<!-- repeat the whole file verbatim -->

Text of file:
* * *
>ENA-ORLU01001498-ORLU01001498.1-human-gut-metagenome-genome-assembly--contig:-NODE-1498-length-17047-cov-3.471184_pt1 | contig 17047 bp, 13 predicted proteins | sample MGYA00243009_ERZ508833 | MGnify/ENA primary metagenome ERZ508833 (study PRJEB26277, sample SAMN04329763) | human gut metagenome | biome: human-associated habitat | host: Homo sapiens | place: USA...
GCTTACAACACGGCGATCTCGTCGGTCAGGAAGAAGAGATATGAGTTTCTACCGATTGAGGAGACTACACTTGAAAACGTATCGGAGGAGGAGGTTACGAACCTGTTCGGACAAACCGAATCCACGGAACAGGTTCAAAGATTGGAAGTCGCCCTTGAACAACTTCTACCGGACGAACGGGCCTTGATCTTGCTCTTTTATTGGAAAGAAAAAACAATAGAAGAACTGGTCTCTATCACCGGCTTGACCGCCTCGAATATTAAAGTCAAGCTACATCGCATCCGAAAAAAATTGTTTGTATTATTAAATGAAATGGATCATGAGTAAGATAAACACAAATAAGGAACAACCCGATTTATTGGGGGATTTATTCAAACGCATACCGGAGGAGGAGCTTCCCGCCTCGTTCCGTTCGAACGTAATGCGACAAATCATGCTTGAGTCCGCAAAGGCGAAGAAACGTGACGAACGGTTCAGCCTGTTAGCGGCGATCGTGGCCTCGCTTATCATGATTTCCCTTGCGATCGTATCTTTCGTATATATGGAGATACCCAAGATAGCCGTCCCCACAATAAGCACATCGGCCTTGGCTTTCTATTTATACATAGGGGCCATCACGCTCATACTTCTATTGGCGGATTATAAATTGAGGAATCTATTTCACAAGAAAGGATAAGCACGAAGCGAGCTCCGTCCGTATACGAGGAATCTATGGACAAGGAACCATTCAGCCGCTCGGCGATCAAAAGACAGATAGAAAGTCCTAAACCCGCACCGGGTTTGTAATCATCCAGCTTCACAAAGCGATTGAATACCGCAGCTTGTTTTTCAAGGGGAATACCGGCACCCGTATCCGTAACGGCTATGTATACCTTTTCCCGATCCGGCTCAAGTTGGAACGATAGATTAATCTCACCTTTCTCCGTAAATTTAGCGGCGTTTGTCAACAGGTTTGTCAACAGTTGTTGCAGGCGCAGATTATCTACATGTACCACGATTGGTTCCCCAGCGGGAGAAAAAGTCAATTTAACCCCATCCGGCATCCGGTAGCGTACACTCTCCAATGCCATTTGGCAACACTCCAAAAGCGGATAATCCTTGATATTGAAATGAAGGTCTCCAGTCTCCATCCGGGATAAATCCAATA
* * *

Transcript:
>ENA-ORLU01001498-ORLU01001498.1-human-gut-metagenome-genome-assembly--contig:-NODE-1498-length-17047-cov-3.471184_pt1 | contig 17047 bp, 13 predicted proteins | sample MGYA00243009_ERZ508833 | MGnify/ENA primary metagenome ERZ508833 (study PRJEB26277, sample SAMN04329763) | human gut metagenome | biome: human-associated habitat | host: Homo sapiens | place: USA...
GCTTACAACACGGCGATCTCGTCGGTCAGGAAGAAGAGATATGAGTTTCTACCGATTGAGGAGACTACACTTGAAAACGTATCGGAGGAGGAGGTTACGAACCTGTTCGGACAAACCGAATCCACGGAACAGGTTCAAAGATTGGAAGTCGCCCTTGAACAACTTCTACCGGACGAACGGGCCTTGATCTTGCTCTTTTATTGGAAAGAAAAAACAATAGAAGAACTGGTCTCTATCACCGGCTTGACCGCCTCGAATATTAAAGTCAAGCTACATCGCATCCGAAAAAAATTGTTTGTATTATTAAATGAAATGGATCATGAGTAAGATAAACACAAATAAGGAACAACCCGATTTATTGGGGGATTTATTCAAACGCATACCGGAGGAGGAGCTTCCCGCCTCGTTCCGTTCGAACGTAATGCGACAAATCATGCTTGAGTCCGCAAAGGCGAAGAAACGTGACGAACGGTTCAGCCTGTTAGCGGCGATCGTGGCCTCGCTTATCATGATTTCCCTTGCGATCGTATCTTTCGTATATATGGAGATACCCAAGATAGCCGTCCCCACAATAAGCACATCGGCCTTGGCTTTCTATTTATACATAGGGGCCATCACGCTCATACTTCTATTGGCGGATTATAAATTGAGGAATCTATTTCACAAGAAAGGATAAGCACGAAGCGAGCTCCGTCCGTATACGAGGAATCTATGGACAAGGAACCATTCAGCCGCTCGGCGATCAAAAGACAGATAGAAAGTCCTAAACCCGCACCGGGTTTGTAATCATCCAGCTTCACAAAGCGATTGAATACCGCAGCTTGTTTTTCAAGGGGAATACCGGCACCCGTATCCGTAACGGCTATGTATACCTTTTCCCGATCCGGCTCAAGTTGGAACGATAGATTAATCTCACCTTTCTCCGTAAATTTAGCGGCGTTTGTCAACAGGTTTGTCAACAGTTGTTGCAGGCGCAGATTATCTACATGTACCACGATTGGTTCCCCAGCGGGAGAAAAAGTCAATTTAACCCCATCCGGCATCCGGTAGCGTACACTCTCCAATGCCATTTGGCAACACTCCAAAAGCGGATAATCCTTGATATTGAAATGAAGGTCTCCAGTCTCCATCCGGGATAAATCCAATA